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Yutu Finds Moon still Active in Old Age

Apr 15, 2015     Email"> PrintText Size

Findings from China's first moon rover Yutu, or Jade Rabbit which is the only scientific probe to land on the Moon in almost 40 years, are rewriting lunar history.

Analyzing data sent back from Yutu, scientists find that a large volcanic eruption happened at its landing site, a basin called Mare Imbrium, about 2.5 billion years ago. Previously it was believed the Moon had seen little geological activity since 3.1 billion years ago.

"It's like an old man in a wheelchair who can suddenly run again," says Lin Yangting, a researcher at the Institute of Geology and Geophysics, the Chinese Academy of Sciences (CAS).

When there's little geological movement and a planet or moon is an icy rock, the planet is in its old age or already dead, scientists say.

The Moon is a case in point, explains Lin, while the Earth is now in its adulthood, and quite active.

On December 14, 2013, the Chang'e 3 lunar craft and Yutu rover performed a soft landing in the northeast of the Mare Imbrium, on the nearside of the Moon. Though Yutu encountered operational difficulties after moving just 114 meters, it gathered some useful data.

The CAS assigned five interdisciplinary teams to study the data. Lin leads one of the teams, and its findings have been published in the latest issue of a U.S. journal, Proceedings of the National Academy of Sciences.


The surface of the Moon features numerous large basins caused by bombardments of asteroids about 3.9 billion years ago. They were filled with dark basalt lava flows from volcanic eruptions, mainly during a period from 3.8 billion years to 3.1 billion years ago.

The eruptions produced layer after layer of basalt stacked in a vertical sequence, which, scientists believe, hides the history of the Moon.

Among the sophisticated instruments Yutu carries, the lunar penetrating radar (LPR) helps see below the surface.

The LPR data indicates three underlying basalt layers measuring 195 meters, 30 meters and 130 meters from the top at the Mare Imbrium. "That shows the upmost layer of the basalt is quite thick," Lin says.

Satellite images show the upmost layer of basalt on which Yutu landed is large and dates back to 2.5 billion years ago.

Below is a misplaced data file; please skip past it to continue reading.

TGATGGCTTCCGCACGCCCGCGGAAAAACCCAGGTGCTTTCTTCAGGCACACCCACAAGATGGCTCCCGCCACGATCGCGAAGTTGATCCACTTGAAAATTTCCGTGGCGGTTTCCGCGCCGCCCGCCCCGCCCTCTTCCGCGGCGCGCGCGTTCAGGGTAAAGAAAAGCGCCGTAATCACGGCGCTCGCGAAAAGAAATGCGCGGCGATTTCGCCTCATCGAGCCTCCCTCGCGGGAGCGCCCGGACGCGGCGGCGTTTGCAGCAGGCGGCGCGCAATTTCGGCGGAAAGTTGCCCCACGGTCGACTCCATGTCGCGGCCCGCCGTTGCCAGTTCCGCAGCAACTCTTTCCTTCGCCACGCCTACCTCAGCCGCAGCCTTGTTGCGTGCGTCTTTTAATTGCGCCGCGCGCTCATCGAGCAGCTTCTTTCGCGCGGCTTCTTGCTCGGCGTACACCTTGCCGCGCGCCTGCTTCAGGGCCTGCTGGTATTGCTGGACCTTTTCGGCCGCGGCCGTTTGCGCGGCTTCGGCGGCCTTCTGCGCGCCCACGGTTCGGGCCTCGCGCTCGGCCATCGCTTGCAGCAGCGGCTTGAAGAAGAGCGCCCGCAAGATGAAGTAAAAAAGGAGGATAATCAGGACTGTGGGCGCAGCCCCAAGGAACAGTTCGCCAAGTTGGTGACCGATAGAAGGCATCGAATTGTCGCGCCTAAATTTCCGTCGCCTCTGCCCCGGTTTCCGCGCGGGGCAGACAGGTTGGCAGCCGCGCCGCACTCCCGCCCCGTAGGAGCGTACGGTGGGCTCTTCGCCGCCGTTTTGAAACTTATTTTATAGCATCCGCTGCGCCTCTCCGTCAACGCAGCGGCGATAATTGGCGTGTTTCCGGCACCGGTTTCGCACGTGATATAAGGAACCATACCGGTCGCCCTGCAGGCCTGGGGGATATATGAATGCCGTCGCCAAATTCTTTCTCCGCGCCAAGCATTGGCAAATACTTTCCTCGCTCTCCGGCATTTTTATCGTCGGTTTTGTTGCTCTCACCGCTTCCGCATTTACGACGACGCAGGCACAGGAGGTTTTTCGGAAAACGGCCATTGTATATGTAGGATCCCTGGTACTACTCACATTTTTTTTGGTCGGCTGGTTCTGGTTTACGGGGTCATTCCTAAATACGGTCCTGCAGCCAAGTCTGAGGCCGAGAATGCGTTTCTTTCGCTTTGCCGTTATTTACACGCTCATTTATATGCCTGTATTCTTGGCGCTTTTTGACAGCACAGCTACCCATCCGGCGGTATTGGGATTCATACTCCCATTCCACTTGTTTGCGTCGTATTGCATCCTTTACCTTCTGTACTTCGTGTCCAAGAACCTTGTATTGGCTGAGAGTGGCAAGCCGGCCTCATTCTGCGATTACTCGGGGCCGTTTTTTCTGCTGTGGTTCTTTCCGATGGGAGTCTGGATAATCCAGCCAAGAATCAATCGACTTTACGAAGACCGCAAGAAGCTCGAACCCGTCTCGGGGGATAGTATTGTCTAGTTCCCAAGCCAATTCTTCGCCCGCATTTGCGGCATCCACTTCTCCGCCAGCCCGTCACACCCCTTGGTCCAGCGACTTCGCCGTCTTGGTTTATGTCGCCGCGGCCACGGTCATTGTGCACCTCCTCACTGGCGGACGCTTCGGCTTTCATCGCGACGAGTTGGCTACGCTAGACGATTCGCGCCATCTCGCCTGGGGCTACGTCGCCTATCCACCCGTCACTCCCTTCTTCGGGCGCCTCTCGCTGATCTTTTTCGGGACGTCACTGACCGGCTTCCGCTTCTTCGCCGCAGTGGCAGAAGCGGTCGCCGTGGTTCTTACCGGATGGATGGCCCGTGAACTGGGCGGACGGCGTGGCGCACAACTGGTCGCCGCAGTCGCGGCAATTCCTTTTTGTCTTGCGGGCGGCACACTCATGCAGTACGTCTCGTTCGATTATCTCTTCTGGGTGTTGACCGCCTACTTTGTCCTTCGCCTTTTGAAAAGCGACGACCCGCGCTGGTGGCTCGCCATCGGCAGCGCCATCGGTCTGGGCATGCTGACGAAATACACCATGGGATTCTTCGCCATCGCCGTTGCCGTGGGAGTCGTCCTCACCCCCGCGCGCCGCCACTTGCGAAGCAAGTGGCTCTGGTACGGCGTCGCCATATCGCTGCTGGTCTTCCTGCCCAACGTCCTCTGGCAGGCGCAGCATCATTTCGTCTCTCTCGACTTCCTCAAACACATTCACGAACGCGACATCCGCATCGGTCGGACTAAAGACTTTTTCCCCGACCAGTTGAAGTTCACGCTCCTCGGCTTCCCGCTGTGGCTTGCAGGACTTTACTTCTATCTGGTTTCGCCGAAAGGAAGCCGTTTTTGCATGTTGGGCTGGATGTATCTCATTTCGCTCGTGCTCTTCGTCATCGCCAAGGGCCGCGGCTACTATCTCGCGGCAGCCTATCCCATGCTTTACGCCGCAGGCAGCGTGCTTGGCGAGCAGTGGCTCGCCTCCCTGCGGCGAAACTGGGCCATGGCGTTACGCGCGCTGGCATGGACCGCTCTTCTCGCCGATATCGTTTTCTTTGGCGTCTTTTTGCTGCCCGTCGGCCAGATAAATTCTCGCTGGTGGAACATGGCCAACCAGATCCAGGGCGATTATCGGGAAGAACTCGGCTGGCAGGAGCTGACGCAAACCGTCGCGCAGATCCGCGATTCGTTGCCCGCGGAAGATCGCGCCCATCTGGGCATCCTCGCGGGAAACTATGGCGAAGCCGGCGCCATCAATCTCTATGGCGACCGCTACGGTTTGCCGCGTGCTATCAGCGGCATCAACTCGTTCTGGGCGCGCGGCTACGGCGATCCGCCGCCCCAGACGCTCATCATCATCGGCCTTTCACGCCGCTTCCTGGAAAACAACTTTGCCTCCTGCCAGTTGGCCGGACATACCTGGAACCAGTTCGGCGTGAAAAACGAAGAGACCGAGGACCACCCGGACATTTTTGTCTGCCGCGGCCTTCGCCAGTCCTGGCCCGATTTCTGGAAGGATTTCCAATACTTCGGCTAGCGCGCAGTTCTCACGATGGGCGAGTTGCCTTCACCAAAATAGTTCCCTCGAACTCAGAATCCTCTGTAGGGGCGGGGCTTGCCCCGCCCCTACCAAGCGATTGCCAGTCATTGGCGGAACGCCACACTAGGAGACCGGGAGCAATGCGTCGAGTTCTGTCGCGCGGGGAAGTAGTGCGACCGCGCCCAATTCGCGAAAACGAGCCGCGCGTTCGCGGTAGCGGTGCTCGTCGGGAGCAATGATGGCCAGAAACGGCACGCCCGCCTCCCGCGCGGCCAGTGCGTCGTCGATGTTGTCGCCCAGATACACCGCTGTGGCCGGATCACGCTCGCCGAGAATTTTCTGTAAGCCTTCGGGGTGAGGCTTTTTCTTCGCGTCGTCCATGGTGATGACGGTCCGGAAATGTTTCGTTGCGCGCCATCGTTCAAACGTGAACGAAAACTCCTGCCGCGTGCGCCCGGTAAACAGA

"For the Moon, 2.5 billion years ago was its late years in terms of geological activity, but the facts show a very large volume of basalt lava erupted at that time," Lin says.


Using LPR, Yutu for the first time carried out an in-situ measurement of the thickness of the lunar regolith layer, also called lunar soil, which was about 5 meters deep.

"The figure is significantly deeper than what we expected for a young mare site," Lin says.

The thickness of the lunar soil was estimated to be 2 to 4 meters in the mare and up to 8 to 16 meters in the highland areas.

"We think the thickness of the lunar regolith layer was underestimated," Lin says.

Scientists believe many important resources such as helium-3, believed to be a promising future energy source, can be found in the lunar soil.

Spectral analysis showed the soil beneath Yutu has similar mineral contents to the lunar soil samples taken back to the Earth by the U.S. Apollo missions.

Chinese scientists detected 12 chemical elements, including four trace elements in the lunar soil. They also found higher iron oxide (FeO) and titanium dioxide (TiO2) concentrations and lower aluminum oxide (Al2O) concentrations than in the samples collected by the lunar missions of the United States and the Soviet Union. These findings suggest a new type of basalt beneath, which has not yet been sampled, Lin says.


Another important finding of Lin's team related to KREEP, a special geochemical component on the Moon. KREEP is an acronym formed from the atomic symbol for potassium, rare earth elements and phosphorus. Scientists believe KREEP is related to the origins and early history of the Moon.

It is now believed that a rocky object about the size of the Mars struck the Earth about 4.5 billion years ago. This collision threw a large amount of melt and vapor into orbit around the Earth. These high temperature materials ultimately formed the Moon.

Given the energy generated by this collision, it has been deduced that a large part of the Moon would have been liquefied, and this formed a lunar magma ocean. As the melt crystallized, minerals such as olivine and pyroxene precipitated and sank to the bottom to form the lunar mantle. And the material anorthosite plagioclase floated because of its low density, forming a solid crust. Elements that are usually incompatible would have been progressively concentrated into the residual magma. Thus a "KREEP"-rich magma was formed between the crust and mantle.

Lin says data from Yutu show that the basalt beneath the rover contains 10 to 20 percent KREEP substances.

"We think the substances were added to the basalt when the lava went through the KREEP-rich layer during volcanic eruptions," Lin says. The finding is new evidence supporting the lunar magma ocean hypothesis.

Lin believes that the Moon probe will help in understanding the early history of the Earth. Moreover, the Moon could be a base for deep space exploration in the future.

"The Earth and the Moon share similar experiences in their origins. The early history of the Earth, which has been erased in the frequent geological activity, can be studied on the Moon," he says. (Xinhua)


(Editor: CHEN Na)



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